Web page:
Airlines need tailwinds to fly high

As aviation markets opened up, domestic airlines are on the path of revival riding on pent-up demand. But rising fuel prices are giving a bumpy ride to the aviation sector. Experts talk about the way ahead at a brainstorming session recently.

Nisha Verma

The CEOs of the aviation sector discussed the global outlook, key trends and synergy between Indian and global aviation markets at Wings India 2022, held recently in Hyderabad. As commercial air travel is being revitalised with the government opening up the skies once again, the experts mulled over how the sector’s growth story can be driven.

Beyond fuel

Ajay Singh, CMD, SpiceJet said, “The aviation industry has huge potential; we need to get the cost base right. It’s not only the fuel, the GST department imposed IGST on parts that we are preparing overseas and getting them back. The operators have large volumes of accumulated credit. There is a lot of pressure from the department to pay the amount owed to them despite the government giving the credit. Even the banking sector is not ready to lend it any money (future credits). Some of the credit limits of the industry are also being considered to be removed. Even for ECLGS, the sector has used `250 crores. However, the losses go beyond `20,000-`25,000 crores. Hence, while the ECLGS money is helpful, in the larger scheme of things it is quite irrelevant, because if the banks say that I will lend money if the government guarantees, then the aviation sector will get a small sum.”

An exciting sector

Ronojoy Dutta, Director and CEO, IndiGo, said, “We give 21 per cent of our revenue straight to the government in terms of taxes. No industry in the world will produce a 21 per cent margin just to pay the government. This is an issue that needs to be addressed immediately, but still I believe it is a very exciting sector to be in.” Stating that seven per cent of Indians are flying at present, Dutta said, “About 65 per cent of Indian traffic is carried by the foreign airlines. During the ongoing COVID-19, we had demands for charters from Tashkent, Milan and Manila. Earlier these people travelled by transiting through Dubai or Singapore. However, now we can take them non-stop. There is so much growth here.”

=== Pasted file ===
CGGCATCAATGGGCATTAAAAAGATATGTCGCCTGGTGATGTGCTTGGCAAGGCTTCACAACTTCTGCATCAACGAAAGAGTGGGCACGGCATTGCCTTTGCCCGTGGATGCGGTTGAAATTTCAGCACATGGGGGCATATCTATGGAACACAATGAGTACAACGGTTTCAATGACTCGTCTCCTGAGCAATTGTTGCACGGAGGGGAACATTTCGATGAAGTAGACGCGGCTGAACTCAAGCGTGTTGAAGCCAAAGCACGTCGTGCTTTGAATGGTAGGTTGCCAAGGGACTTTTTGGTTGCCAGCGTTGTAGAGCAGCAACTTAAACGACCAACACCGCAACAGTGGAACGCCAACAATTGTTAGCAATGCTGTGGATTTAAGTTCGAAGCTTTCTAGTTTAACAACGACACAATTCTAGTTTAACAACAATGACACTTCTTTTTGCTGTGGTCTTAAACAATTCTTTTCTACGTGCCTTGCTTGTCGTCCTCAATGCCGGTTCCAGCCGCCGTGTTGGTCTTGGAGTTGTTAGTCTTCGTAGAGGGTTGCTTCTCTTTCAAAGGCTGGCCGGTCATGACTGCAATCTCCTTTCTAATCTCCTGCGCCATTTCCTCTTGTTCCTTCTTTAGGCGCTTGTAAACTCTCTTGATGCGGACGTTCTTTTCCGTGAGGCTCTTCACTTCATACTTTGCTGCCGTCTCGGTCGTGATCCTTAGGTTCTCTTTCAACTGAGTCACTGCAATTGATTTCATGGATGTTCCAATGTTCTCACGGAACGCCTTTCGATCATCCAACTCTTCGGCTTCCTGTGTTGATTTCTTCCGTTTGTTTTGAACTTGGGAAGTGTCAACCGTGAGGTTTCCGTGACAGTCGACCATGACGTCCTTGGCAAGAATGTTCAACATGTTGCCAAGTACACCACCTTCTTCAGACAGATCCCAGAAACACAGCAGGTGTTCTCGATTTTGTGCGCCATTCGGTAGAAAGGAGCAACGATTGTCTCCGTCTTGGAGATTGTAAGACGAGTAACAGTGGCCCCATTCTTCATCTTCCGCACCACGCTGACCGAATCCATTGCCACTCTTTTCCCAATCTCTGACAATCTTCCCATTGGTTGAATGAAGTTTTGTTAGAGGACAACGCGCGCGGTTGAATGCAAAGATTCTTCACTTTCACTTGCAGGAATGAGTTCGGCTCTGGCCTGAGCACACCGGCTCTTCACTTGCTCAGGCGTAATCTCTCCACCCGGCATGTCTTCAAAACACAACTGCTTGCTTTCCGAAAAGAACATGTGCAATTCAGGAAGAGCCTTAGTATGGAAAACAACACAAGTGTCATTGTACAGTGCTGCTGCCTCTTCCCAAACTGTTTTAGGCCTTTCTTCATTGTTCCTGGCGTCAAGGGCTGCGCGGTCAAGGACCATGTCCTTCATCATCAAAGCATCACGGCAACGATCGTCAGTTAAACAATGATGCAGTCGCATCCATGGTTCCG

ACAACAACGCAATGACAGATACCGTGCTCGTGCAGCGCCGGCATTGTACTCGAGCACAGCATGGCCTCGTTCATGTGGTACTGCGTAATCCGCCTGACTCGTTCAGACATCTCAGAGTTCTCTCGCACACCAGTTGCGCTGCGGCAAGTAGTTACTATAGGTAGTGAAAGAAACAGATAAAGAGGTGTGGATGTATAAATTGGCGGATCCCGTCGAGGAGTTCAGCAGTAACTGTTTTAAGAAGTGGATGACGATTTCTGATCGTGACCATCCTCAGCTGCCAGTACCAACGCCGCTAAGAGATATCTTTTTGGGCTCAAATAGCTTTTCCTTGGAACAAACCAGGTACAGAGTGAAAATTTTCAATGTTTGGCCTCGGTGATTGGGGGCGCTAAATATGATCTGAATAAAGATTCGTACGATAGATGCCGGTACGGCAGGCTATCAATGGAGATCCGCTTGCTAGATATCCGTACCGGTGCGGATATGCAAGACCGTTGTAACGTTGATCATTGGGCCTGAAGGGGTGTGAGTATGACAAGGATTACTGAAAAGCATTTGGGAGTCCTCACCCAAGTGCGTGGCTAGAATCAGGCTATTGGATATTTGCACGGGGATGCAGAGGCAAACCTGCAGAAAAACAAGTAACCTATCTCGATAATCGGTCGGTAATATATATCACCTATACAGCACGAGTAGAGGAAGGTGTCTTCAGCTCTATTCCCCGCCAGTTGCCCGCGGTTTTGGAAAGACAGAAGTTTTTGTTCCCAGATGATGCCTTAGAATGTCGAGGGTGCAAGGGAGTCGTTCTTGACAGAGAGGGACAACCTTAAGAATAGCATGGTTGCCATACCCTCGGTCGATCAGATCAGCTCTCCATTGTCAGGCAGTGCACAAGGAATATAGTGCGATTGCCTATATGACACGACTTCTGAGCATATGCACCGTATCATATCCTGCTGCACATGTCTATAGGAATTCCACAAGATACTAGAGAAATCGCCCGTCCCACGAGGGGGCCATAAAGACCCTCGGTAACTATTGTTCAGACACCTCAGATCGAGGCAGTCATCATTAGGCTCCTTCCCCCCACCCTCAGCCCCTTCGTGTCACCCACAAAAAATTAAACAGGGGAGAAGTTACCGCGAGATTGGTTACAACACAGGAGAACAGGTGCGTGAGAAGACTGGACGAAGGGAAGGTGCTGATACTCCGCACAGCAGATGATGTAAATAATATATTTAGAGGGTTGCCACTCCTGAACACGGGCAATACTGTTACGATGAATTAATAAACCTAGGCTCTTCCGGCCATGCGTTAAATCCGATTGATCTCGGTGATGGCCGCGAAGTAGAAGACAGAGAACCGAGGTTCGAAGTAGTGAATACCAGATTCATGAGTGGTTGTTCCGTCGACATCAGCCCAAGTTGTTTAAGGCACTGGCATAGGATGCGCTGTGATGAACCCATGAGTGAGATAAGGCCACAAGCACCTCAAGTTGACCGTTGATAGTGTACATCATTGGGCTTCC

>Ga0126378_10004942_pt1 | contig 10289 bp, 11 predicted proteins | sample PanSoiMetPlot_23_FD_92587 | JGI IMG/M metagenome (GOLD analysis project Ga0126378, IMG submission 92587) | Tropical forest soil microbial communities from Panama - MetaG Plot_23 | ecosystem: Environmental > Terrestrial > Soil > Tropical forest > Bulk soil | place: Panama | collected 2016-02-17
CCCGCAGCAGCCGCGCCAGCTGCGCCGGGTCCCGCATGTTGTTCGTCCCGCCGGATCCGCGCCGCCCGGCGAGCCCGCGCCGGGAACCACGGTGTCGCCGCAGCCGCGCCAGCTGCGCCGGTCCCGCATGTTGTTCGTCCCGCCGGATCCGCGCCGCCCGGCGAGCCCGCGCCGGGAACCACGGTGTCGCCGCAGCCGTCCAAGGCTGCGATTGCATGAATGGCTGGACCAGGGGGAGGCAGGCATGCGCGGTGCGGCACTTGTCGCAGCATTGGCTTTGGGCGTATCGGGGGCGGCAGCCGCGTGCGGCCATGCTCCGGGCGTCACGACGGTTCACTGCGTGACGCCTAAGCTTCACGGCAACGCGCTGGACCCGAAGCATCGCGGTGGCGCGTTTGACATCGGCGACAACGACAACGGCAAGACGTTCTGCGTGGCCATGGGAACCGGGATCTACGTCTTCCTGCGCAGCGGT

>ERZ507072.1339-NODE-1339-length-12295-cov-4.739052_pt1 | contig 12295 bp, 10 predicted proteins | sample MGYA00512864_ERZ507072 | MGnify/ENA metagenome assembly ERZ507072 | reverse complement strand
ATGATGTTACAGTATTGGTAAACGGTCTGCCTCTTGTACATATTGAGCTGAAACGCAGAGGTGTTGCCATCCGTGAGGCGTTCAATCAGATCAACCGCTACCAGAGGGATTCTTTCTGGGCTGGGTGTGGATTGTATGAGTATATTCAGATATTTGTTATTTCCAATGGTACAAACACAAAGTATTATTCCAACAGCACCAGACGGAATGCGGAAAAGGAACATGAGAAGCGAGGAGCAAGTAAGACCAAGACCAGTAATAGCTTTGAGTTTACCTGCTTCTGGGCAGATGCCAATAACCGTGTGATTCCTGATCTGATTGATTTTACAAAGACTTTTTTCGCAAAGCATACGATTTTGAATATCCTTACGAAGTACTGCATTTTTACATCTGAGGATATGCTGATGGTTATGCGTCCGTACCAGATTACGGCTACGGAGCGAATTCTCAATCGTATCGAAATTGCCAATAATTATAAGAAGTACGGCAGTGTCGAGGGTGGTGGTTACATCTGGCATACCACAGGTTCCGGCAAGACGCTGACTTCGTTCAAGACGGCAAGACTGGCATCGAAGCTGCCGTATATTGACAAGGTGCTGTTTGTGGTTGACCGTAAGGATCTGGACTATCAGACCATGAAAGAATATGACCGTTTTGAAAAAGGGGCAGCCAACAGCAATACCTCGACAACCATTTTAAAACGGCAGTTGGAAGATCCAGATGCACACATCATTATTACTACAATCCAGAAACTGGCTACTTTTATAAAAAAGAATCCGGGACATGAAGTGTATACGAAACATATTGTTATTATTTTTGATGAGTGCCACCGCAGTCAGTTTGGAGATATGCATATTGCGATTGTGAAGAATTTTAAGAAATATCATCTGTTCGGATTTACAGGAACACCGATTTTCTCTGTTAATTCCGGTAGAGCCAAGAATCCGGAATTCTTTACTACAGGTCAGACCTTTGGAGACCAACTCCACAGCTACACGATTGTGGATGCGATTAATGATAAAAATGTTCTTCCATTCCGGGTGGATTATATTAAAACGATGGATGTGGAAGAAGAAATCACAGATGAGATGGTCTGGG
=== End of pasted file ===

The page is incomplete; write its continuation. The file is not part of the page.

Growth is real

Echoing similar sentiments, Sunil Bhaskaran, CEO & MD, AirAsia India said, “In terms of growth, the sector is looking good. However, if one looks at costs, consumption and the rate, they say a different story. Indian aviation is efficient in terms of numbers, but I think we are saddled by the high cost of fuel and high indirect cost.” Talking about the capital needed, he added, “In our balance sheets, the fixed cost element is small.”

Fresh in the sky

Vinay Dube, Founder and CEO, Akasa Air, which is set to launch in June, believes it is the right time to enter the sector. “If you look at it 20 years from now, you will have 1,000 or 2,000 aircraft. If Akasa comes or does not come, it will not make a difference because this is an India story and not an India aviation story. Hence, we believe that in those 2,000 more aircraft flying, why a few cannot be Akasa aircraft. If we are able to run a good, tight airline, serve our customers and employees well, we can find our way in creating a robust franchise,” he claimed. He said, “We need all the tax reliefs demanded by all airlines. However, in the early 2010s, for a few years, the fuel price was US $110-120 across the world. Still some airlines found a way to make money. This means it can be done.”

Full service future